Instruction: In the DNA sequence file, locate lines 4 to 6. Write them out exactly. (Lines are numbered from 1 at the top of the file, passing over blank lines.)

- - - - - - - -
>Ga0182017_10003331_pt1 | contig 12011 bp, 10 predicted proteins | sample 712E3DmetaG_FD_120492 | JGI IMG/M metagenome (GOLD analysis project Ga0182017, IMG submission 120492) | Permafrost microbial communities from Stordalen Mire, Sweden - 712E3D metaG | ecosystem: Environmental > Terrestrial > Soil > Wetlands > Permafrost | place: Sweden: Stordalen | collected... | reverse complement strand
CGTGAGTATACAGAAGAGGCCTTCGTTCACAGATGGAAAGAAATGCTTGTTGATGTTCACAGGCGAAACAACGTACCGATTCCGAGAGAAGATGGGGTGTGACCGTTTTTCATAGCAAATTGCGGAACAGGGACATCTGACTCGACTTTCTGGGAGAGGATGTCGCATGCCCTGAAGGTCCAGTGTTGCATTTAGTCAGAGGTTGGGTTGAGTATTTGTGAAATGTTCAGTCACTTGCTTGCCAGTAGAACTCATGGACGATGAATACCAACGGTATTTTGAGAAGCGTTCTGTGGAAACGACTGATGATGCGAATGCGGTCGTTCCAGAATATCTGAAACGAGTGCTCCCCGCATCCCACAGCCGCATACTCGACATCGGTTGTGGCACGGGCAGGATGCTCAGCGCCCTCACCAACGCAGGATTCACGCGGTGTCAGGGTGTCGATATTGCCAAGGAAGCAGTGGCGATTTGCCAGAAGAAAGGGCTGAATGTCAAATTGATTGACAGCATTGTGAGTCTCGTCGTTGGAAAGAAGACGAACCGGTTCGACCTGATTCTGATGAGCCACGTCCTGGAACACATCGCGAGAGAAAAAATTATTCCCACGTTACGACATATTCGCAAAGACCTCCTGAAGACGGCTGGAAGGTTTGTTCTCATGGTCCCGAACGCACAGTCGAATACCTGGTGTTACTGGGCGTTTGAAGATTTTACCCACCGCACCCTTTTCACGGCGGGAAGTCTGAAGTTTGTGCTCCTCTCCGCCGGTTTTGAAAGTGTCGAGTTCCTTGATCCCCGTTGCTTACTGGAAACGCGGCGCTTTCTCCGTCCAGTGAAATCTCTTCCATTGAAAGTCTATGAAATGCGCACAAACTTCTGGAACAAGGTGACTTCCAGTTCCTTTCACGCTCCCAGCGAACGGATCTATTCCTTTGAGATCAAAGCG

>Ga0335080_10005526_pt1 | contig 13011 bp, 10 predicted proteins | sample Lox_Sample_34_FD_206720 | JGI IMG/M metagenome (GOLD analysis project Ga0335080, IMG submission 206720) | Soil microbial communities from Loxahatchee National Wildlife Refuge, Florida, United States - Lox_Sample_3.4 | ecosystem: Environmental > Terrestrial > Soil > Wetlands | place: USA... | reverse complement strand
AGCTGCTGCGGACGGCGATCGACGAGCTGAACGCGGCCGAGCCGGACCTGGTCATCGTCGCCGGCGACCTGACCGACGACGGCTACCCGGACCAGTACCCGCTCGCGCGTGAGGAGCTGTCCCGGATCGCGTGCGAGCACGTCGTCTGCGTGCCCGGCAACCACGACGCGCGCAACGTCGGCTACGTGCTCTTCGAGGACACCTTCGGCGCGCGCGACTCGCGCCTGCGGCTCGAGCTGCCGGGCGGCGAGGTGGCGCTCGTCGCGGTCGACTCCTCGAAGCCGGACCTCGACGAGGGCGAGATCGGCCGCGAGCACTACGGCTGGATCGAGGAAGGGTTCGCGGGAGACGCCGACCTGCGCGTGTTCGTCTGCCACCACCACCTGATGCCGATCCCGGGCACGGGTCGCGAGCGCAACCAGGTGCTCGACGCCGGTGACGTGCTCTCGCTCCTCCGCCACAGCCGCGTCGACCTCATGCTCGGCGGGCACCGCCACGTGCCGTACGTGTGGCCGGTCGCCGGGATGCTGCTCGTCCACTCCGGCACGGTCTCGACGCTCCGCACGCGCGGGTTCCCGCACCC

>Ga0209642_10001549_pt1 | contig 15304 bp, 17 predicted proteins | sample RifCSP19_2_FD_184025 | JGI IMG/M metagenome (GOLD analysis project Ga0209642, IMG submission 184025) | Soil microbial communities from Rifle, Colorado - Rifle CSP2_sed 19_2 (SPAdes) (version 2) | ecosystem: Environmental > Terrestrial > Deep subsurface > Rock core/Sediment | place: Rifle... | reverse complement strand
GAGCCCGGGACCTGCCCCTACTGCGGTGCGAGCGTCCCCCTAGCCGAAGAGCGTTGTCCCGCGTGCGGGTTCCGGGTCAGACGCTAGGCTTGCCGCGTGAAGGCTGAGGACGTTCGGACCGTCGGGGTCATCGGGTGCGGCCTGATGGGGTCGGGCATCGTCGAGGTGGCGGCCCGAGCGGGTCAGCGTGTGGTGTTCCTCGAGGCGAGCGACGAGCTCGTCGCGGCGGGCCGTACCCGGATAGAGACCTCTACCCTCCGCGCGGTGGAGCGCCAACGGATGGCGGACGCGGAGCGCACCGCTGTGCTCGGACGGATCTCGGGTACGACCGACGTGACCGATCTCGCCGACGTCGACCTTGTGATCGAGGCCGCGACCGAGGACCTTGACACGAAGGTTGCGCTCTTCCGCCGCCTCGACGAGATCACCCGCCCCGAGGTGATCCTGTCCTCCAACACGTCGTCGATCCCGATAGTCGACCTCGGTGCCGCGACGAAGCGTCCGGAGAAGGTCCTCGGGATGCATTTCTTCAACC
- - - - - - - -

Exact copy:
AGCTGCTGCGGACGGCGATCGACGAGCTGAACGCGGCCGAGCCGGACCTGGTCATCGTCGCCGGCGACCTGACCGACGACGGCTACCCGGACCAGTACCCGCTCGCGCGTGAGGAGCTGTCCCGGATCGCGTGCGAGCACGTCGTCTGCGTGCCCGGCAACCACGACGCGCGCAACGTCGGCTACGTGCTCTTCGAGGACACCTTCGGCGCGCGCGACTCGCGCCTGCGGCTCGAGCTGCCGGGCGGCGAGGTGGCGCTCGTCGCGGTCGACTCCTCGAAGCCGGACCTCGACGAGGGCGAGATCGGCCGCGAGCACTACGGCTGGATCGAGGAAGGGTTCGCGGGAGACGCCGACCTGCGCGTGTTCGTCTGCCACCACCACCTGATGCCGATCCCGGGCACGGGTCGCGAGCGCAACCAGGTGCTCGACGCCGGTGACGTGCTCTCGCTCCTCCGCCACAGCCGCGTCGACCTCATGCTCGGCGGGCACCGCCACGTGCCGTACGTGTGGCCGGTCGCCGGGATGCTGCTCGTCCACTCCGGCACGGTCTCGACGCTCCGCACGCGCGGGTTCCCGCACCC

>Ga0209642_10001549_pt1 | contig 15304 bp, 17 predicted proteins | sample RifCSP19_2_FD_184025 | JGI IMG/M metagenome (GOLD analysis project Ga0209642, IMG submission 184025) | Soil microbial communities from Rifle, Colorado - Rifle CSP2_sed 19_2 (SPAdes) (version 2) | ecosystem: Environmental > Terrestrial > Deep subsurface > Rock core/Sediment | place: Rifle... | reverse complement strand
GAGCCCGGGACCTGCCCCTACTGCGGTGCGAGCGTCCCCCTAGCCGAAGAGCGTTGTCCCGCGTGCGGGTTCCGGGTCAGACGCTAGGCTTGCCGCGTGAAGGCTGAGGACGTTCGGACCGTCGGGGTCATCGGGTGCGGCCTGATGGGGTCGGGCATCGTCGAGGTGGCGGCCCGAGCGGGTCAGCGTGTGGTGTTCCTCGAGGCGAGCGACGAGCTCGTCGCGGCGGGCCGTACCCGGATAGAGACCTCTACCCTCCGCGCGGTGGAGCGCCAACGGATGGCGGACGCGGAGCGCACCGCTGTGCTCGGACGGATCTCGGGTACGACCGACGTGACCGATCTCGCCGACGTCGACCTTGTGATCGAGGCCGCGACCGAGGACCTTGACACGAAGGTTGCGCTCTTCCGCCGCCTCGACGAGATCACCCGCCCCGAGGTGATCCTGTCCTCCAACACGTCGTCGATCCCGATAGTCGACCTCGGTGCCGCGACGAAGCGTCCGGAGAAGGTCCTCGGGATGCATTTCTTCAACC